Engineering International: the CIGR E Journal, Vol VIII, June 2006.
9.    Shri. N.V. Hargude and Dr. S.M. Sawant, “Experimental Investigation of Four Stroke
      S.I. Engine Using Fuel Energizer for Improved Performance and Reduced Emissions”,
      International Journal of Mechanical Engineering & Technology (IJMET), Volume 3,
      Issue 1, 2012, pp. 244 – 257, ISSN Print : 0976 – 6340, ISSN Online: 0976 - 6359.
10.   A. P. Patil and H.M.Dange, “Experimental Investigations of Performance Evaluation of
      Single Cylinder, Four Stroke, Diesel Engine, using Diesel, Blended with Maize Oil”,
      International Journal of Mechanical Engineering & Technology (IJMET), Volume 3,
      Issue 2, 2012, pp. 653 - 664, ISSN Print : 0976 – 6340, ISSN Online: 0976 - 6359.
11.   N.V. Hargude, “An Experimental Investigation for Performance Analysis of Four
      Stroke S.I. Engine using Oxyrich Air”, International Journal of Mechanical Engineering
      & Technology (IJMET), Volume 3, Issue 2, 2012, pp. 532 - 542, ISSN Print : 0976 -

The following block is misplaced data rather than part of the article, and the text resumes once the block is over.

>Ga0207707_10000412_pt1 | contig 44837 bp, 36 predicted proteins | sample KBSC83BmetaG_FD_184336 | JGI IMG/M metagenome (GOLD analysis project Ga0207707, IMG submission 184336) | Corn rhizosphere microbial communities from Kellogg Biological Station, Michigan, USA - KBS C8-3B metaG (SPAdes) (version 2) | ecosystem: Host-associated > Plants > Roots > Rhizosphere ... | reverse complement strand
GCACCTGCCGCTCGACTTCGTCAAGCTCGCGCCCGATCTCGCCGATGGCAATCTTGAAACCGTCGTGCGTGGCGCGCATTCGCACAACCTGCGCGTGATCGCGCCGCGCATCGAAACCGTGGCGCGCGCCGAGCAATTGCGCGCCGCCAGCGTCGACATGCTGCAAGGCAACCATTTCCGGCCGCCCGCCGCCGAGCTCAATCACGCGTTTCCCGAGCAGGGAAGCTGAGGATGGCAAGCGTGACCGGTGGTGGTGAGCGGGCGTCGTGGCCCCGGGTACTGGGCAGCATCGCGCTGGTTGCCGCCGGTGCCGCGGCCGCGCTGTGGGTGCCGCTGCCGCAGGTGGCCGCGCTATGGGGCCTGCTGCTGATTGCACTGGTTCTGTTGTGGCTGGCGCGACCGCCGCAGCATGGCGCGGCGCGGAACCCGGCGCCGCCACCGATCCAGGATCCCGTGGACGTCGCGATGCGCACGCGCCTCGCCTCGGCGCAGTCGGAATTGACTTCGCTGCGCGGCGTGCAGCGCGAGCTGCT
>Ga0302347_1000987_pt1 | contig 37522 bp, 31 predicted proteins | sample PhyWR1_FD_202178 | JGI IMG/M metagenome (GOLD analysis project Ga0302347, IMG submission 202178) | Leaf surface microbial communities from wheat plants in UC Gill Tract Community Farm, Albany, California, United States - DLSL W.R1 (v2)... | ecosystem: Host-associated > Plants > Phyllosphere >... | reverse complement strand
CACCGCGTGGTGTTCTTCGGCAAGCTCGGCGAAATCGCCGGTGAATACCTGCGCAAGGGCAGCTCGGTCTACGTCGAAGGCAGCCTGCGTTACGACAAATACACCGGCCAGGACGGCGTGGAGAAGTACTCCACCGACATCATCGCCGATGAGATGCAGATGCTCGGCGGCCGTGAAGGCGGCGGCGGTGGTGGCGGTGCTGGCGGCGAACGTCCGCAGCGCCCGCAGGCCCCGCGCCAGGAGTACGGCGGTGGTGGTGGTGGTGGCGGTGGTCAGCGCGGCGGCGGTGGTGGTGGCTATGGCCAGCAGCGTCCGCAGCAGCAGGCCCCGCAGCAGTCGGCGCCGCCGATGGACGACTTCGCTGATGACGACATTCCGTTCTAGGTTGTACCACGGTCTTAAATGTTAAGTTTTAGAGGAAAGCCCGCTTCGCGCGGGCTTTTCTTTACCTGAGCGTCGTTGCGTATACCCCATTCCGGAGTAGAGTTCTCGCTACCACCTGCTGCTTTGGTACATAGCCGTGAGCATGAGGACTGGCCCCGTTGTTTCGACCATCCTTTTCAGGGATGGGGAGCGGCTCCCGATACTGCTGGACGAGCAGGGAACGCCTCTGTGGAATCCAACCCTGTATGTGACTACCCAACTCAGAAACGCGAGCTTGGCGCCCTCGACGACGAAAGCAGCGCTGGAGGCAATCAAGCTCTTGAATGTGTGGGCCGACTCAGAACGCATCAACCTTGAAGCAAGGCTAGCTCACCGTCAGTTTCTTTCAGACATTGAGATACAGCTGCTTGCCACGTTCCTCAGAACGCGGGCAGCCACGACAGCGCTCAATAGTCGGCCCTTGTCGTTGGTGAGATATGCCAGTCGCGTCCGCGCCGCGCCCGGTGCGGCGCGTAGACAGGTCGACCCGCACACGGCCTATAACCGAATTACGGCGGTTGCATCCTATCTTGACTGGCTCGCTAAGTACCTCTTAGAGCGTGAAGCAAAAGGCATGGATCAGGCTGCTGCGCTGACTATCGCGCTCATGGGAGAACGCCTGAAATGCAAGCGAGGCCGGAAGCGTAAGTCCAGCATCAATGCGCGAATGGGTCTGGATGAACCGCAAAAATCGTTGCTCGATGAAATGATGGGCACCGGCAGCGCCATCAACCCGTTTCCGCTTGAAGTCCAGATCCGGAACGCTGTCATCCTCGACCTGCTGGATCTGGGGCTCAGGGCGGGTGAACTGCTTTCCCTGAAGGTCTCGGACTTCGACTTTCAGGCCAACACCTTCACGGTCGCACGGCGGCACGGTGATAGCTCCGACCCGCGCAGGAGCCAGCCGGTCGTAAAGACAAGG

6340, ISSN Online: 0976 - 6359.


NOMENCLATURE

             V    = Cylinder volume, m3
              P    = Cylinder pressure, atm.
              W    = Mean piston speed, ms-1
              T    = Cylinder temperature, K
              WC = Wibe’s constant (6.908)
              m    = constant (0-2)
               θ   = crank angle under consideration (CAD)
              θ C = combustion duration (CAD)
              C1 = FKG* HV/COMDUR
             CA = Crank angle
              T    = Temperature in the combustion chamber
              P    = Pressure in the combustion chamber
             RPM = Speed of the engine
             FMEP = frictional Mean Effective pressure
              CR = Compression ratio